The cool bit is that get_mut on Mutex gives access without locking it and it’s perfectly safe, because you can do that only when the borrow checker has proven you have exclusive access.
Does this apply to any situations other than “I’ve just created the mutex and haven’t passed it to anywhere else yet”?
This, plus “I’ve collected results from all the threads and now put them together”.
This would require an Arc and Arc::get_mut in the multithreaded context, no?
Usually yes, and you can similarly unwrap them when the refcount is 1.
There are also scoped threads that’d allow &Mutex.
I get the argument that using an encapsulating mutex is safer for guarding against mutations on a reference, I think the author misses one separate situation where that api is awkward, specifically if the critical section spans individual mutations. For that you will want a whole grain lock/unlock pattern, and specifically something like go’s defer keyword to be confident you’ll safely release regardless of what happens.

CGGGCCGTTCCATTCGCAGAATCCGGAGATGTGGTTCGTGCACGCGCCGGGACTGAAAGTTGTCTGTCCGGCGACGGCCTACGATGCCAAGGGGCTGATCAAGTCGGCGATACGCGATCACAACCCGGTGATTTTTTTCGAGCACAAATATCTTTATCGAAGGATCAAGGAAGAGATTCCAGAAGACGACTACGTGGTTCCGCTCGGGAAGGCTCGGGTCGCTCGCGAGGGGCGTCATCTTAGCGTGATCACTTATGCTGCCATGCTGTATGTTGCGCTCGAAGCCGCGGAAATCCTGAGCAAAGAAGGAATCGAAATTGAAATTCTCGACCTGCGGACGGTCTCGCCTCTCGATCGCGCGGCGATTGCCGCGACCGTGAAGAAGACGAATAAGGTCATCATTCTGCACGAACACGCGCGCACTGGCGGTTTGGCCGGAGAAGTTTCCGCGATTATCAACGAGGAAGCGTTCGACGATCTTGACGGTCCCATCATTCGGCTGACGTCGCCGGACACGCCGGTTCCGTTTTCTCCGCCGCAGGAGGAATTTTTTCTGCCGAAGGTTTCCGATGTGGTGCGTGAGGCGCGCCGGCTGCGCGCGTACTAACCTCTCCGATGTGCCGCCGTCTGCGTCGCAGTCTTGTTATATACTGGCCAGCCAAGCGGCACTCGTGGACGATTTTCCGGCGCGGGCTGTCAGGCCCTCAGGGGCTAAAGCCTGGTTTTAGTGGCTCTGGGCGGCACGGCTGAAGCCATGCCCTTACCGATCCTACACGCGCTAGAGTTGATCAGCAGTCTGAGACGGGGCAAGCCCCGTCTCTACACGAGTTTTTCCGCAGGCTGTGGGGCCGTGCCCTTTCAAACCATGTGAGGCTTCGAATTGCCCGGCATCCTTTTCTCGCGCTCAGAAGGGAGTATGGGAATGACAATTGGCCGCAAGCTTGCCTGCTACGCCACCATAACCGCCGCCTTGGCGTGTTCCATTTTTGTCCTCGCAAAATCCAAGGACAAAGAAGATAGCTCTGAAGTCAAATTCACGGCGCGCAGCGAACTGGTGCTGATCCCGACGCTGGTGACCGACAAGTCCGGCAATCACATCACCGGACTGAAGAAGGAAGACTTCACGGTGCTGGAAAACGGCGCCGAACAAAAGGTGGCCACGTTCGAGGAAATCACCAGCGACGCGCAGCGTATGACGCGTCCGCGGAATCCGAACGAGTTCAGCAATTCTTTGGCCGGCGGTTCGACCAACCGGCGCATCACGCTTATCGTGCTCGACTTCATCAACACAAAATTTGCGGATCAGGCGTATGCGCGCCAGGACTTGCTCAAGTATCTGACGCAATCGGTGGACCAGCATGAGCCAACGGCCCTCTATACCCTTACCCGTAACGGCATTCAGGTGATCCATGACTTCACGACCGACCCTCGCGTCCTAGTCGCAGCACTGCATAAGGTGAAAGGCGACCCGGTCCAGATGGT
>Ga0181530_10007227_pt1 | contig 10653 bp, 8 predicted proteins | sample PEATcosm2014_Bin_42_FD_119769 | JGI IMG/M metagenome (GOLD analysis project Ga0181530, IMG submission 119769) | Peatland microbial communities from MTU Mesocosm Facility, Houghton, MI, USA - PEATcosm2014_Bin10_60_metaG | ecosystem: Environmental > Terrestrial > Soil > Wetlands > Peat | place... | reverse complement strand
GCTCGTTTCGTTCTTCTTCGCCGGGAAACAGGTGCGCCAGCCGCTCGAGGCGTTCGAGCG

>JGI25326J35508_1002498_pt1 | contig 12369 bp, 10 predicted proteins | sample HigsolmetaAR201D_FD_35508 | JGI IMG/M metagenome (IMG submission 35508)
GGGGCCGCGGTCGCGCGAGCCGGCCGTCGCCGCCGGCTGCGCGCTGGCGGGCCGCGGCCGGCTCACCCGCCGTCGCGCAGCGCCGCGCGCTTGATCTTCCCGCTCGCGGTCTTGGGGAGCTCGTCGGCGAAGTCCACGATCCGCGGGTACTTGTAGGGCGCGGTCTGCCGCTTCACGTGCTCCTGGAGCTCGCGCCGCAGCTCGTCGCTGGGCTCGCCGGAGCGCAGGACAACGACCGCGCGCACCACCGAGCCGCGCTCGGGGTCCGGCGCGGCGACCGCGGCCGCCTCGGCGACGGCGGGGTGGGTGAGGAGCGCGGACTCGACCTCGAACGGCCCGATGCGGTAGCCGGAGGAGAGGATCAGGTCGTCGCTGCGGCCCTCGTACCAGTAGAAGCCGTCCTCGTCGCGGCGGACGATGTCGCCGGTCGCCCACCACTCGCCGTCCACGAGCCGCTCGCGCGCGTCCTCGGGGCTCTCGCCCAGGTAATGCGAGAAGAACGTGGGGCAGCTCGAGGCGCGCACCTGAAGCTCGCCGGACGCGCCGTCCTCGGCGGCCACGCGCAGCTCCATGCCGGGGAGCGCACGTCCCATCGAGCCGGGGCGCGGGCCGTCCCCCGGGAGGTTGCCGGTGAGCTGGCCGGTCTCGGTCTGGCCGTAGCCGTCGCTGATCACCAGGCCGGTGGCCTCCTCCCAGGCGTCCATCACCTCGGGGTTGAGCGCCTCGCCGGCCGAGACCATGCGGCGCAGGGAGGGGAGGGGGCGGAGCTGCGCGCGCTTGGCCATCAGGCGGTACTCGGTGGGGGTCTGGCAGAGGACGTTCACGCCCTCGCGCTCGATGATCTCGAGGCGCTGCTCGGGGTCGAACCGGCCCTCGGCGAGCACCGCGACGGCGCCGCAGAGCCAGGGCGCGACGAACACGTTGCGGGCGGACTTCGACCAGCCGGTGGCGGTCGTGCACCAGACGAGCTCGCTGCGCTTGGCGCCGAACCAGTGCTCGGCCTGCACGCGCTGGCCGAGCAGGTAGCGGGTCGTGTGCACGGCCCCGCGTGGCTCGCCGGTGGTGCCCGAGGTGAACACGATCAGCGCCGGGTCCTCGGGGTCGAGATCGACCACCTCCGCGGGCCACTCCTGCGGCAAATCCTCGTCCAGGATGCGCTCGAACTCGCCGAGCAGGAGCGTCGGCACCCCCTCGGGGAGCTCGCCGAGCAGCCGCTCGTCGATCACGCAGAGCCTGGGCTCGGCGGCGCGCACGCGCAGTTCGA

People reading this are misunderstanding what I mean by “awkward”; what I mean here is that there is another field you have to add as the syncroot for the mutex, in addition to the mutex, if you’re guarding something that isn’t strictly mutating a single field.
I may be misunderstanding, but the Rust API supports that — you acquire the guard object, make multiple changes to the data through it, and the mutex is automatically unlocked when it goes out of scope.
I’ve implemented this same design in C++ and it works very well. It’s safe, efficient, and very easy to use. (In C++ the trick is to explicitly delete the copy and move operations on the guard object that’s returned from the lock call, so there’s no way to extend its lifespan.)
Can you provide an example of such code? Because I cannot think about a case when Rust design would lack anything (and MutexGuard is exactly the same as Go’s defer just without need for developer to write it explicitly).